Cooper and Cooper (2002) also found an effect when in two well-controlled experiments participants became thirstier after exposure to verbal and pictorial embeds in the TV show The Simpsons than those in a control group. However, those results might also be summed up by what Moore (1982) said almost 20 years earlier. In his review of subliminal perception, subliminal advertising, subaudible messages, and embedded stimuli, Moore stated that although subliminal perception does exist, the subliminal stimuli are usually so weak that potential effects are easily nullified by other competing stimuli. While some studies showed a weak emotional response to subliminal stimuli, no evidence exists to suggest that subliminal advertising is effective in persuading consumers to buy products.

After reviewing the literature (Bloomquist 1985; McDaniel, Hart, and McNeal 1982; Saegert 1979; Zanot, Pincus, and Lamp 1983), researchers have concluded that no empirical evidence exists to demonstrate that any subliminal advertising technique has an effect on changing attitudes or an impact on consumers' purchasing behavior. "The point is simply that subliminal directives have not been shown to have the power ascribed to them by advocates of subliminal advertising. In general, the literature on subliminal perception shows that the most clearly documented effects are obtained only in highly contrived and artificial situations" (Moore 1982, 46).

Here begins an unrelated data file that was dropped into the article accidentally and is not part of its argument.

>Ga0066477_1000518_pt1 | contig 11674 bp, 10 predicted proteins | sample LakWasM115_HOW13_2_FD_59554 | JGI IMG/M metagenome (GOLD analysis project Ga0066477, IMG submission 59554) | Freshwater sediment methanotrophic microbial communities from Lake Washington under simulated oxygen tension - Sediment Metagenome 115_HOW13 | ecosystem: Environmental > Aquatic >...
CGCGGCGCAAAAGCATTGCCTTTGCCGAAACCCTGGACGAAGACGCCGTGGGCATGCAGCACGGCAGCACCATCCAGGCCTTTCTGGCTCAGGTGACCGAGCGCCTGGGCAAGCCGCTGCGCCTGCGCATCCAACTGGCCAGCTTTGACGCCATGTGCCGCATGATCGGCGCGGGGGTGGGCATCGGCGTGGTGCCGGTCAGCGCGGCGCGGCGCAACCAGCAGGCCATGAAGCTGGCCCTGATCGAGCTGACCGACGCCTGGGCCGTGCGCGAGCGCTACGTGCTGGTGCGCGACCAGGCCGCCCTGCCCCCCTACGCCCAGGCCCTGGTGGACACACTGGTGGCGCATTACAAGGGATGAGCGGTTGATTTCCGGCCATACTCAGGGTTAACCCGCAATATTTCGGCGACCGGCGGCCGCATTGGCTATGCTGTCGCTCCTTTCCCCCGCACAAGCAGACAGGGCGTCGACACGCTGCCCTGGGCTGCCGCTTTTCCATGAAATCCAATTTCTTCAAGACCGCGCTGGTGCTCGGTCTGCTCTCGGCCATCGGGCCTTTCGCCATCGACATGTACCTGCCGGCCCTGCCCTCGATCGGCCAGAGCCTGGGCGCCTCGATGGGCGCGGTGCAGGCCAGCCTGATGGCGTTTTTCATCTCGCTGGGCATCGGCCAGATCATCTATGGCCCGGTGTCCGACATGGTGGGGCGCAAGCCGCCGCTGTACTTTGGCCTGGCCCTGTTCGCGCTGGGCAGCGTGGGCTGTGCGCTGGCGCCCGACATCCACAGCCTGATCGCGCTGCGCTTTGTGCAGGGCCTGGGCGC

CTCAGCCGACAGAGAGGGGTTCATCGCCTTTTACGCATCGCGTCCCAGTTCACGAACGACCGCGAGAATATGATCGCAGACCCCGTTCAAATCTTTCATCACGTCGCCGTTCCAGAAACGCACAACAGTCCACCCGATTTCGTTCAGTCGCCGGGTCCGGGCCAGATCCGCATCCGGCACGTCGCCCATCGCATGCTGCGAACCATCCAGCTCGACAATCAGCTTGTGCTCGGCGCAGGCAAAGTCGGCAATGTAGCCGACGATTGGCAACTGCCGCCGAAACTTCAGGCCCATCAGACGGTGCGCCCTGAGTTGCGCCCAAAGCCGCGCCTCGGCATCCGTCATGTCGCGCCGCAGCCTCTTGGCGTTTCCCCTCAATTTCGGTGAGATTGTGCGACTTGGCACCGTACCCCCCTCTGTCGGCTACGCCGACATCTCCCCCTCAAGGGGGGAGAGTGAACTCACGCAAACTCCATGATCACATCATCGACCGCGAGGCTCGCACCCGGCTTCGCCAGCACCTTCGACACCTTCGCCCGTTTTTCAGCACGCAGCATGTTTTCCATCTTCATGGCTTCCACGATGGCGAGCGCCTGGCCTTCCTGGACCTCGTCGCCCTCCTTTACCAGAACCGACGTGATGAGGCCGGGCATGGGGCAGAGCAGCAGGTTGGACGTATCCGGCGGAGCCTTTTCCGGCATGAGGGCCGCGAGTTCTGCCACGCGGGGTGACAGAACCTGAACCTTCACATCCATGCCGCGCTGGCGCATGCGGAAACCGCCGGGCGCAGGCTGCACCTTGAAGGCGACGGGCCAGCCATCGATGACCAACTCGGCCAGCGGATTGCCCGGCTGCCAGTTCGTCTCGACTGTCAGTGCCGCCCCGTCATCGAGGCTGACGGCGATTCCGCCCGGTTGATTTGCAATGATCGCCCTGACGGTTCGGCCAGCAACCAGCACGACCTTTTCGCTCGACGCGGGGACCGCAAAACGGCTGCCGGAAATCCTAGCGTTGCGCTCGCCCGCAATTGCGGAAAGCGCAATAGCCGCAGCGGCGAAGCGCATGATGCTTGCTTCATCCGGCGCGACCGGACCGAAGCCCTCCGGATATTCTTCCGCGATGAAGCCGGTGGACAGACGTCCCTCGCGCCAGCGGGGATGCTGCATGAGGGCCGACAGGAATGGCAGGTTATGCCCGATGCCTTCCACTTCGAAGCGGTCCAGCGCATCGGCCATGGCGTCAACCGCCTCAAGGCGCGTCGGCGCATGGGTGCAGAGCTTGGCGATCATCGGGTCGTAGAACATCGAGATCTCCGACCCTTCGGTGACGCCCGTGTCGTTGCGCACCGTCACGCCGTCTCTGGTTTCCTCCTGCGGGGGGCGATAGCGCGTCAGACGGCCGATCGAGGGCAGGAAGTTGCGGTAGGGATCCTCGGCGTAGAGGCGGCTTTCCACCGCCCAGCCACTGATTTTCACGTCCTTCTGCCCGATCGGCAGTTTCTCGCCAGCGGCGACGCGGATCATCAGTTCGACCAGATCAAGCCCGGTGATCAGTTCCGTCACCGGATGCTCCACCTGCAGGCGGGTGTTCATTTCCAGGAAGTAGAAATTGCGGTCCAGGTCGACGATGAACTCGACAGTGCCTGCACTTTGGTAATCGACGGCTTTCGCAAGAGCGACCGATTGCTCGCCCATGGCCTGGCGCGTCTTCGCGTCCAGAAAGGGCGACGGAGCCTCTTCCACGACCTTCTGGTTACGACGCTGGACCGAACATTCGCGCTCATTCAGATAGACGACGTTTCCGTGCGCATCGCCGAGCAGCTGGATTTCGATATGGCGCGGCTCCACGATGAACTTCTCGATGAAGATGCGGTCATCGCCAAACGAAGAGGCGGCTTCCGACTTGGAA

Two researchers have written overview papers of the research in subliminal advertising. Theus (1994), citing 128 references, extensively reviewed psychological, physiological, and behavioral (choice) response research. The last is of the most interest to advertisers. She concluded in her summary that "research on brand choice behavior, per se, seems to be subject to little or no influence by subliminal suggestion" (282). In a meta-analysis of previous research, Trappey (1996) also concluded that "the effect of subliminal marketing stimuli on influencing consumers' choice behavior or selection process is negligible" (528). That is, it is a big leap from the psychology lab all the way to the grocery store.

Such research, which overwhelmingly rejects the effectiveness of subliminal advertising, has not, however, persuaded the general public (Rogers and Smith 1993; Zanot, Pincus, and Lamp 1983).


August Bullock, an attorney, has no stated credentials in advertising, psychology, or marketing. His is more of a layman's approach. His interest in subliminal advertising dates back to his reading of Key's (1972) book Subliminal Seduction. In his book The Secret Sales Pitch: An Overview of Subliminal Advertising (2004a), Bullock says, "I discovered a copy of [Key's] book in San Francisco around 1975 and immediately became engrossed in the subject. I began collecting my own subliminal examples ..." (11-12).